Carnation Farms’ 8-acre certified organic garden serves as an outdoor classroom while growing a variety of vegetables, herbs, fruits, berries and flowers. Over 100+ different plant varieties provide a backdrop to hands-on education through field trips, camps, and workshops. The garden design and operation demonstrates sustainable soil management and optimal water use, and supports beneficial insects and pollinators, local bird populations, and wildlife habitat. At Carnation Farms we save seed, grow green manures in the summer, use mulches to conserve water, and compete against weeds, recycle and reuse found materials, as well as using renewable materials such as bamboo for trellising. The Carnation Farms’ garden is so popular we even have 10 different types of bumblebees living in the garden.

Beehives

In 2017 Carnation Farms installed 16 hives on our upper property, with 2 hives in our garden for educational purposes. All hives are Langstroth hives, with a mixture of Italian, Carniolan, and some hybrid bees. Nectar is sourced from our garden cover crops, flowers, native shrubs and trees, and blackberries. Harvested honey will be used in our kitchen. We use integrated pest management, including drone-brood trapping, screen bottom boards, and selection of mite resistant traits. Along with our certified organic production, Carnation Farms’ natural beekeeping policies includes no high-fructose corn syrup, plastic frames, or antibiotics. Fun fact – it takes nectar from 2 million flower blossoms to produce 1 pound of honey!

Chickens

Carnation Farms is home to 16 different breeds of chickens, including Belgian D’Uccle, Barred Rock, Barnevelder, Black Silkie, Rhode Island Red, Sex-link, Salmon Faverolle, Jersey Giant, Auracana, Easter Egg Bantee, Japanese Silkie, Cuckoo Maran, Delaware, Wyandotte, Speckled Sussex, and Brahma.  As chicks, each bird is handled with care by our farm team, fostering a bond between human and chick. This leads to incredibly social chickens that support our farm-based curriculum rooted in observation, mindfulness, and diligence. Our chickens have their very own coop built on site, and matching many of the of the historic buildings. Carnation Farms is USDA Certified Organic for farm fresh eggs, and follows national husbandry guidelines. The smallest of our roosters (Bantam) was the first to crow in our flock.

Hiking Trails

In total, Carnation Farms is home to approximately 7 miles of wandering trails through a lush forest with multiple streams, habitats, and more. Currently Carnation Farms only has a 2-mile round trip trail in operation, known as the Trout Pond Trail. Departing from behind the Dining Center hikers will move .5 miles uphill to our gazebo, then rest in the shade while enjoying a scenic view of the farmlands below. After the break, hikers continue .5 miles down to the trout pond and visit our rustic cabin and dam with mid-span gazebo. Along the way, hikers can explore our managed forest including old growth cedar stumps, multiple generations of managed timber, and an abundance of plant and animal life including deer, elk, river otters and many birds. The trail is mostly single track; sturdy shoes are advised. Guided hikes are available, check our calendar for details.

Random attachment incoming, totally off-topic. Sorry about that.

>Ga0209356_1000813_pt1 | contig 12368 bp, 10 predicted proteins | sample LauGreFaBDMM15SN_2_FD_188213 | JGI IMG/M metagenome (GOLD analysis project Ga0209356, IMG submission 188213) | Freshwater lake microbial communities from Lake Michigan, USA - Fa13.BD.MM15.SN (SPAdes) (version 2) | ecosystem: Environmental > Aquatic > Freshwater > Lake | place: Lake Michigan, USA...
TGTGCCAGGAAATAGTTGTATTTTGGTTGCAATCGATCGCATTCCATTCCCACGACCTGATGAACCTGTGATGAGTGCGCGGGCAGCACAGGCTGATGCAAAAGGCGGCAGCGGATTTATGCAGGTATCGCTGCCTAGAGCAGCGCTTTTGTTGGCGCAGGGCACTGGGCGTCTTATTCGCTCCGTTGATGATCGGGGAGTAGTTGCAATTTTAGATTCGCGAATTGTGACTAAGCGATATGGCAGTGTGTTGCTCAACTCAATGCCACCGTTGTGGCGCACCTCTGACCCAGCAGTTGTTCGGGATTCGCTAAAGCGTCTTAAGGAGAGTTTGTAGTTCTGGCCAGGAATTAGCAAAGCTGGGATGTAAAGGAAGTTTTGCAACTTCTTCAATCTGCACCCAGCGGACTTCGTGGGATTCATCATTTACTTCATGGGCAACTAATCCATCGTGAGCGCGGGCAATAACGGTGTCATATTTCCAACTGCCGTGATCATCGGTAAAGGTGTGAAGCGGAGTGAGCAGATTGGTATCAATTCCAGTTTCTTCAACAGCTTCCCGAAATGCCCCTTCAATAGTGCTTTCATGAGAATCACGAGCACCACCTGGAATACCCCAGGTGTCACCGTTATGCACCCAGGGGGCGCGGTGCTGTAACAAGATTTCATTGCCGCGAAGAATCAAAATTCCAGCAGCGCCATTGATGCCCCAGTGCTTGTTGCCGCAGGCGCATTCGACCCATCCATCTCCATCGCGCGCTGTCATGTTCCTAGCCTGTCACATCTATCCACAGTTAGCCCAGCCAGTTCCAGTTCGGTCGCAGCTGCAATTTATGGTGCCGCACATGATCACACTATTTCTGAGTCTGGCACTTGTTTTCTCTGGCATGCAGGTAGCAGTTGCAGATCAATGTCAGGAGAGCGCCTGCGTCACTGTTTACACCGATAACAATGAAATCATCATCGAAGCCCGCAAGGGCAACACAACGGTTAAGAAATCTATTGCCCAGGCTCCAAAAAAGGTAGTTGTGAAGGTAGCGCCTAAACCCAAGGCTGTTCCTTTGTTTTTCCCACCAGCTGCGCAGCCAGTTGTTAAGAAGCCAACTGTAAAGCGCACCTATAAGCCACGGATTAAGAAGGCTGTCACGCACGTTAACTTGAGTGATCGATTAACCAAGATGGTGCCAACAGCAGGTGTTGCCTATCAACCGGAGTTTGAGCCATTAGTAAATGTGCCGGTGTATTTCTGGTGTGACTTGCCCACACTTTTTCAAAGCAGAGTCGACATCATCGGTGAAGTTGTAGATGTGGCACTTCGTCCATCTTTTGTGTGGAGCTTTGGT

Forestry

For over 50 years, 335 of our acres have served as a Certified Organic Washington State Tree Farm. Multiple generations of sustainably harvested timber keep our land in use, while meeting the needs of the community.

Certified Organic Hay

Since the early 1900s Carnation Farms has grown hay and hay-lage for local farm animals. Carnation Farms dedicates over 100 acres to growing certified organic hay, averaging three or more harvests per year, for 500 tons per year average. With multiple sustainable practices in place, Carnation Farms is the only farm in Washington State that uses class C reclaimed water for irrigation. Our history of innovative farming practices and care for the land has ensured a consistent harvest for over 100 years using the same production fields. Hay is available for sale, please contact the Farm.

Water Treatment Facility

In 1974 Carnation Farms installed a wastewater treatment facility to increase sustainable practices at the Farm. The plant started operation the following year, utilizing an Extended Aeration Activated Sludge process. The process removes solids, pathogens and organics that may affect our environment and reduces our waste stream through water reuse practices. Our class C reclaimed water is stored in the winter, then land applied to our organic hay fields in the dry season where crops utilize any available nutrients. Our waste stream does not enter any receiving steam in the way that most municipalities. Carnation Farms is the only organic certified farm that is using class C reclaimed water in Washington State. The WWTP ST-0005139D requires two operators that are certified through the Washington State Department of Ecology. Carnation Farms received Outstanding Performance Awards from the Washington State Department of Ecology for the years 2009, 2010, 2011, 2013, and 2015 for the management of our wastewater treatment facility.